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Jay-Z shows some class at the Dome

Jay-Z perfoms at the Taipei Dome last Saturday.

Jay-Z perfoms at the Taipei Dome last Saturday.

Wealth is all well and good, but it is said that one cannot buy class. And Jay-Z proved the maxim right last Saturday at the Taipei Dome, with a performance as understated as it was well-received. The Jiggaman showed that, the posthumous musings of his dear friend the late Notorious B.I.G. notwithstanding, it certainly is about a lot more than just the Benjies.
Yes, I accused a rapper of a lack of ostentation (how will he ever live it down?), surely not something to which most hip-hop stars aspire. But his focused, intense performance, and minimalist approach to the show's presentation were what made this one of the more satisfying hip-hop concerts of the last couple of years.
Jigga is no shrinking violet, to be sure, and you wouldn't catch a ghetto-fabulous superstar - let alone a rap kingpin - worth his salt greeting fans in the mundane beige number he wore while hob-knobbing with U.N. Secretary General Kofi Annan in August. Sure, clad in t-shirt and baggy jeans, his appearance was far from gaudy, but there was still ample bling in evidence, with a diamond encrusted crucifix the most prominent of the chains around his neck. But, as noted, it was the way in which he went about his night's work and how the "proceedings," as he referred to them, were framed that made the evening quite different from the more padded-out and overblown shows I have witnessed in Taipei.
To start with, the performance was nearly an hour and a half, and that was an hour and a half of music (La Elliot, take note: It was not 35 odd minutes with some dancing and distractions thrown in to push things past the hour mark). Jay-Z brought along his Marcy projects cohort Memphis Bleek (with Jigga's voice showing signs of strain, his Roc-A-Fella protege not only doubled up with him on renditions of some of their work from the "Roc La Familia" album, but also underscored Jay-Z's vocals on most of the other tunes).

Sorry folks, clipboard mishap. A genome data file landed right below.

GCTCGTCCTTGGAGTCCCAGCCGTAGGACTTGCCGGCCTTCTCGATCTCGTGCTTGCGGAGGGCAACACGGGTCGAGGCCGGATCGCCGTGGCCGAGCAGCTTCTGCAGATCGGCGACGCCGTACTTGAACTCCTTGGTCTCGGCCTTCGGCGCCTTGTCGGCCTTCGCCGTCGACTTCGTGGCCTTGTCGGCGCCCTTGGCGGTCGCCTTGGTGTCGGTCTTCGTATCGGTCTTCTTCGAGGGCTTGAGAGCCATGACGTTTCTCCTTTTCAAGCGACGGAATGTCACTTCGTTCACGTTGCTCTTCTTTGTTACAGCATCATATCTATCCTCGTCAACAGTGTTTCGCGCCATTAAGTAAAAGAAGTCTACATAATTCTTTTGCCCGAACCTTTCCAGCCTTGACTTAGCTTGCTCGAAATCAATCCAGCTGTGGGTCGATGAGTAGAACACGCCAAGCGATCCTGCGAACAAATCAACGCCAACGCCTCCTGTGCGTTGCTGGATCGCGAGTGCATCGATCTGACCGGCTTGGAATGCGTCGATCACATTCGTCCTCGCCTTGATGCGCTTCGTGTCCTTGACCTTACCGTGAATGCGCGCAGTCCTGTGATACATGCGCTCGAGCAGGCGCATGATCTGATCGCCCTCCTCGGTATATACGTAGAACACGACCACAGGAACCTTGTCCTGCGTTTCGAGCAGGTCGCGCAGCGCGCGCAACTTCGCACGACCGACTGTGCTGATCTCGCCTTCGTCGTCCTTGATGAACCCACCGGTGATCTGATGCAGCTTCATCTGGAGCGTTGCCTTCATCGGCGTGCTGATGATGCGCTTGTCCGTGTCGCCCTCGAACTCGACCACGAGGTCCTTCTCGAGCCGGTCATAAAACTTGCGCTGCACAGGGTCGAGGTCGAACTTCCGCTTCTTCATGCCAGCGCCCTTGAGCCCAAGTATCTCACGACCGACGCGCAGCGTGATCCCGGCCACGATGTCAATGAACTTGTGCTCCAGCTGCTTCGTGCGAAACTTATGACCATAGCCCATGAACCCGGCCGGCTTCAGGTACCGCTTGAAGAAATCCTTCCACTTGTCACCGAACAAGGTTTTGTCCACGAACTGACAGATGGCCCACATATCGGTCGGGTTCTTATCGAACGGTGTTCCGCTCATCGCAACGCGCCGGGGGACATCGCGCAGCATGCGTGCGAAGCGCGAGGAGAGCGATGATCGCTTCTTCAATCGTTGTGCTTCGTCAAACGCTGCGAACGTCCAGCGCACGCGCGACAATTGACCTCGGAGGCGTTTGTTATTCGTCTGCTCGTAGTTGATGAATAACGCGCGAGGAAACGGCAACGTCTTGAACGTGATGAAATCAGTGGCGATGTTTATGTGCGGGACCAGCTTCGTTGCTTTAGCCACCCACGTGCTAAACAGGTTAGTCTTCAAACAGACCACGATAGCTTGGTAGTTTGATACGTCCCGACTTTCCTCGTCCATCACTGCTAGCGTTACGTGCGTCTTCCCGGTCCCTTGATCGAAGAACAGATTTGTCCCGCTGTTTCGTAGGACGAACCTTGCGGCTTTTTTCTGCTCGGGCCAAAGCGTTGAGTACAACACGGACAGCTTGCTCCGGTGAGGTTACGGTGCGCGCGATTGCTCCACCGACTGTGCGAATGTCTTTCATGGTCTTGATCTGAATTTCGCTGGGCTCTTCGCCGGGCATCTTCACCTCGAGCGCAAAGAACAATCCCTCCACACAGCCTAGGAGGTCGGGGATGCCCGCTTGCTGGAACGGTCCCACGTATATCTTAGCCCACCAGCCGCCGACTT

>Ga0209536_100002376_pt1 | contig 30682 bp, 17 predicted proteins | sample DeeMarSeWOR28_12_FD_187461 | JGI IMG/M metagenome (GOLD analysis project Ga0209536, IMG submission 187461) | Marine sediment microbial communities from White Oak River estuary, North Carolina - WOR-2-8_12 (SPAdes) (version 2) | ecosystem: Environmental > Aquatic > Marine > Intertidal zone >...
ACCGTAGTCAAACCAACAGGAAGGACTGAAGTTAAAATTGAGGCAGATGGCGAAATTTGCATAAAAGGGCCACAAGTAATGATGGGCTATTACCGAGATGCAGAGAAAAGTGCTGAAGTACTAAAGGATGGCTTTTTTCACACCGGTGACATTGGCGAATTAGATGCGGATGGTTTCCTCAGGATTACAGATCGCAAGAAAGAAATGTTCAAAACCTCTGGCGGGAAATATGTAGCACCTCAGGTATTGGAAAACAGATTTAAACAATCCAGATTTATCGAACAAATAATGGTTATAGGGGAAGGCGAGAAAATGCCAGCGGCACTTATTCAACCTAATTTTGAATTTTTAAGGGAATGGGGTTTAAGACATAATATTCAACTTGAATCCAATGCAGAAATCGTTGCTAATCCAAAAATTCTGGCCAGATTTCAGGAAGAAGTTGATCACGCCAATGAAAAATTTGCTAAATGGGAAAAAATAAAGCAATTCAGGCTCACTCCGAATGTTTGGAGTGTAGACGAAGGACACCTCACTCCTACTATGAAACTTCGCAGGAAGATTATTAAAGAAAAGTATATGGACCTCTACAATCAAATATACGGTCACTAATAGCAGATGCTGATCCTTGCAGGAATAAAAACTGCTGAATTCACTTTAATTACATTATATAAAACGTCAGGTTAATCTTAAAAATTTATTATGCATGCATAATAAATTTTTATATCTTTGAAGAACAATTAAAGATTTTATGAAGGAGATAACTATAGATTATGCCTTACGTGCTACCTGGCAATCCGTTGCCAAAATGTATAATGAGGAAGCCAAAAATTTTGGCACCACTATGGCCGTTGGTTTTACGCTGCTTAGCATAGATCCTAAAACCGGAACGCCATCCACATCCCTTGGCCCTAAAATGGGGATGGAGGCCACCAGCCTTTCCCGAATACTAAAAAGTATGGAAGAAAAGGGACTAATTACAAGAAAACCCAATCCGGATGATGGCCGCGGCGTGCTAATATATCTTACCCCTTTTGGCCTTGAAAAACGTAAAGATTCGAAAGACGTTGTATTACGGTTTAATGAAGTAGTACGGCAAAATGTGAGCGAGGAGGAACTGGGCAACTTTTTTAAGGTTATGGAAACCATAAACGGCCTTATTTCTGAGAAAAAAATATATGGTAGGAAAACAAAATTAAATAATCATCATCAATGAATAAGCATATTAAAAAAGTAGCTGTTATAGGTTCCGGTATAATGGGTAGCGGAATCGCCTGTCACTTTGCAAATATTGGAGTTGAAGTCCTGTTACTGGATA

The focus was almost entirely on the emcees from start to finish, and it was great to see Jay-Z had chosen not to surround himself with clusters of dancers, props and special effects. I am not against the use of dancers per se, but half the time, the movers and shakers employed in hip-hop these days are cheesy R&B-type gyraters who have little to do with breakdancing, one of the defining 'elements' of the genre.
Jigga broke into accapella freestyles, as DJ Green Lantern's beats faded out at the end of several numbers, which - while perhaps not the best evidence of his skill for spontaneous wordplay - were clearly improvised Meanwhile, fans throughout the stadium (far from full, especially in the upper tiers) made the R.O.C. diamond signs with their hands and held them high as the arabesque refrain from "Big Pimpin'" and the funky loop from "I Just Wanna Love U (Give It 2 Me)" permeated the arena. Most of them were responding enthusiastically, a marked contrast to the mixed reception given to local rap star MC Hotdog who had to deal with cries of "You suck!" (from drunken foreigners who, in all fairness, probably had no idea what he was on about) and a variety of projectiles (locals seemed to be in on the heckling here).
As I suspected he would, Jay-Z showed some professional nous by fulfilling that most basic of duties (a fact that seems to have escaped the attention of too many performers out here) when he gave the crowd an encore. Not long before this curtain call, there was a sudden show of pyrotechnics and the stage was momentarily showered in sparks. This was effective because it was quick, unexpected and a one off. It summed up a night on which Jay-Z demonstrated that somtimes, less can really be more.


Updated : 2021-10-19 04:07 GMT+08:00